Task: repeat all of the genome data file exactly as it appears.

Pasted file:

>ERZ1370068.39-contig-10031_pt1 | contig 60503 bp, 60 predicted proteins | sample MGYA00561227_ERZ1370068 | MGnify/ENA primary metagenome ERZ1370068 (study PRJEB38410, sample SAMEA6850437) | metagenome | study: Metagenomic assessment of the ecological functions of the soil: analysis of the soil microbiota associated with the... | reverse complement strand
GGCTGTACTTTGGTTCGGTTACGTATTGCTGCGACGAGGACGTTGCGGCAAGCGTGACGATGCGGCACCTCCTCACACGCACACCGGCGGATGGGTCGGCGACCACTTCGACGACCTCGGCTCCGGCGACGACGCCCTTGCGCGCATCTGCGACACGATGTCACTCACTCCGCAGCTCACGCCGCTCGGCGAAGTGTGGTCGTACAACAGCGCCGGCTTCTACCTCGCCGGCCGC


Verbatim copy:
>ERZ1370068.39-contig-10031_pt1 | contig 60503 bp, 60 predicted proteins | sample MGYA00561227_ERZ1370068 | MGnify/ENA primary metagenome ERZ1370068 (study PRJEB38410, sample SAMEA6850437) | metagenome | study: Metagenomic assessment of the ecological functions of the soil: analysis of the soil microbiota associated with the... | reverse complement strand
GGCTGTACTTTGGTTCGGTTACGTATTGCTGCGACGAGGACGTTGCGGCAAGCGTGACGATGCGGCACCTCCTCACACGCACACCGGCGGATGGGTCGGCGACCACTTCGACGACCTCGGCTCCGGCGACGACGCCCTTGCGCGCATCTGCGACACGATGTCACTCACTCCGCAGCTCACGCCGCTCGGCGAAGTGTGGTCGTACAACAGCGCCGGCTTCTACCTCGCCGGCCGC